A-Z: Famous stories from the Bible: The scapegoat


The book of Leviticus in the Old Testament contains God’s instructions to his people the Jews, concerning what they should do when any of them had committed a wrong act or sin, either against God or against another person. They had to make amends for their wrongdoing by offering one of best of their own animals to God in a special tent called the Tent of Meeting. The priests, who were all from the family of Aaron, would receive the offering and kill the animal at the entrance of the tent, sprinkling its blood on the altar inside. In this way the animal would be sacrificed in place of the guilty person and the transgressor would then be forgiven. This process, whereby a wrong-doer could be reconciled to God by the punishing of an animal in the person’s place, was known as atonement

ScapegoatGod then instituted a special day each year called the Day of Atonement. On this day the high priest offered sacrifices for the sins of the Israelite people as a whole. In addition to slaughtering sacrificial animals, two goats were set aside. One was chosen for sacrifice but the other had a different symbolic role and was referred to as a ‘scapegoat.’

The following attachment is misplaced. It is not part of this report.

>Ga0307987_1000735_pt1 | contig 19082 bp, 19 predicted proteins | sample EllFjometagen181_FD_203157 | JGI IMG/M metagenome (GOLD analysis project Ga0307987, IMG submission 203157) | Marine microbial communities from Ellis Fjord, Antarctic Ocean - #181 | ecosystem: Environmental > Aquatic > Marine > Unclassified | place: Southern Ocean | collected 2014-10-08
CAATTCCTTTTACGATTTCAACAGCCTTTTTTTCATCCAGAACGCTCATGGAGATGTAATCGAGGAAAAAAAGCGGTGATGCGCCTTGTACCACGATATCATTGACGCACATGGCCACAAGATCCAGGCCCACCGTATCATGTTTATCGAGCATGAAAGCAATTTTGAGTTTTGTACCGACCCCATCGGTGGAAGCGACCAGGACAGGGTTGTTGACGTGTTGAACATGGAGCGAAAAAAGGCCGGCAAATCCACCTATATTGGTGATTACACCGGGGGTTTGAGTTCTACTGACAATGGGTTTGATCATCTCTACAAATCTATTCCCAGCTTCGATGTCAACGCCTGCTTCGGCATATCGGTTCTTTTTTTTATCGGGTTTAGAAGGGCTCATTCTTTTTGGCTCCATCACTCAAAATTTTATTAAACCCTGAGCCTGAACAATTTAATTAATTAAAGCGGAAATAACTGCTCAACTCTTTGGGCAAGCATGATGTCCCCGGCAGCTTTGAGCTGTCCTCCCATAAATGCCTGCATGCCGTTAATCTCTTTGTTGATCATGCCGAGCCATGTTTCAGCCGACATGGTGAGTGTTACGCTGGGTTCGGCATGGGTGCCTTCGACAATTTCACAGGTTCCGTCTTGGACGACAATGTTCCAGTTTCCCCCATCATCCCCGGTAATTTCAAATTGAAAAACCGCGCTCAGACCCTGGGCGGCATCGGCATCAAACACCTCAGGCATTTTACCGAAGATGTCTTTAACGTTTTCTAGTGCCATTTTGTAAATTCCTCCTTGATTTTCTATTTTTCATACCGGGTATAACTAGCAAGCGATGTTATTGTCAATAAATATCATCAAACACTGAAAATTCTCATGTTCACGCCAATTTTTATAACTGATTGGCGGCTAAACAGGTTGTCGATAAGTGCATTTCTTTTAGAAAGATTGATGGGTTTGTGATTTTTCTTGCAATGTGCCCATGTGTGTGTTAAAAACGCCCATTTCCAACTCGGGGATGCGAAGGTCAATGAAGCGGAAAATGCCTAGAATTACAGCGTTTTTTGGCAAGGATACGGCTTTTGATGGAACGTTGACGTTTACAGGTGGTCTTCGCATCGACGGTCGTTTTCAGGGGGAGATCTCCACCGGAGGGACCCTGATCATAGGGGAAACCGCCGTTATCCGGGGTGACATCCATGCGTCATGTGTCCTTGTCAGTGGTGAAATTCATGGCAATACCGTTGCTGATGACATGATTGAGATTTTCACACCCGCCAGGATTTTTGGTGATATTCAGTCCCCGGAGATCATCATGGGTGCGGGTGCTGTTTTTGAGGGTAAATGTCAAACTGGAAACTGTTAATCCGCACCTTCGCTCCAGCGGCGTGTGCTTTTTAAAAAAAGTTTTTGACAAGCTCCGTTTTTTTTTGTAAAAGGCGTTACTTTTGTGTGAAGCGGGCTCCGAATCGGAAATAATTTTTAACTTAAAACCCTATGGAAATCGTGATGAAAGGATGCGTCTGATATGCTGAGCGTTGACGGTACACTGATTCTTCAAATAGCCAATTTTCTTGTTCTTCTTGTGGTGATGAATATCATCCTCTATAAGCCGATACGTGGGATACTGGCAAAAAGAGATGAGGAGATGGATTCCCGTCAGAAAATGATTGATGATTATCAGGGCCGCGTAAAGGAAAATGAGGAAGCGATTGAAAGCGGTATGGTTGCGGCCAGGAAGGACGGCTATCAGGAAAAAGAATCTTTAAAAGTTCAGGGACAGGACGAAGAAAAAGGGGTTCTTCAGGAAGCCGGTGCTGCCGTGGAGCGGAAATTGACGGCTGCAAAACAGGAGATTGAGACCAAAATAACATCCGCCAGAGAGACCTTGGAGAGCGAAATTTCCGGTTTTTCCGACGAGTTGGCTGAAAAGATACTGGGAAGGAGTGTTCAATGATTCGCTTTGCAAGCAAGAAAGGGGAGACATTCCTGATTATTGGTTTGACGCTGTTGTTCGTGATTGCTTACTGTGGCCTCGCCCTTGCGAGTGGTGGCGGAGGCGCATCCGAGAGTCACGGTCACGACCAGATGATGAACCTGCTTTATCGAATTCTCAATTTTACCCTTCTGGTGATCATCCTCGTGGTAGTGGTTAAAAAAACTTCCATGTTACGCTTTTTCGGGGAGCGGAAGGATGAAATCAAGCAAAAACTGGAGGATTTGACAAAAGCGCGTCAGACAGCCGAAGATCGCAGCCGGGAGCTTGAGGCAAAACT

The high priest would place his hands on the scapegoat’s head and confess over it all the wrongdoings of the Jewish community. Then a specially chosen man would lead the goat into the desert, where he would release it. In this way, God declared all the Israelites free from the guilt of their wrong-doing – the (innocent) goat symbolically carried all the people’s sins on itself, and carried them away from the community. This ritual was repeated each year on the Day of Atonement to cleanse the people and allow them a ‘fresh start’.

The story illustrates:

  • The serious implications of wrong-doing – justice demands that it must be punished or ‘paid for’
  • God’s provision of a way that his people could be forgiven and thus reconciled with him
  • Christians see the atonement won by the scapegoat as a forerunner of Jesus’ role in taking the guilt of humankind’s sin on himself (when, though innocent, he was condemned). By removing it from the people, they could have a ‘fresh start’ with God.

Related topics

Big Ideas from the Bible: Goats

Bible References

Leviticus 16:20-22
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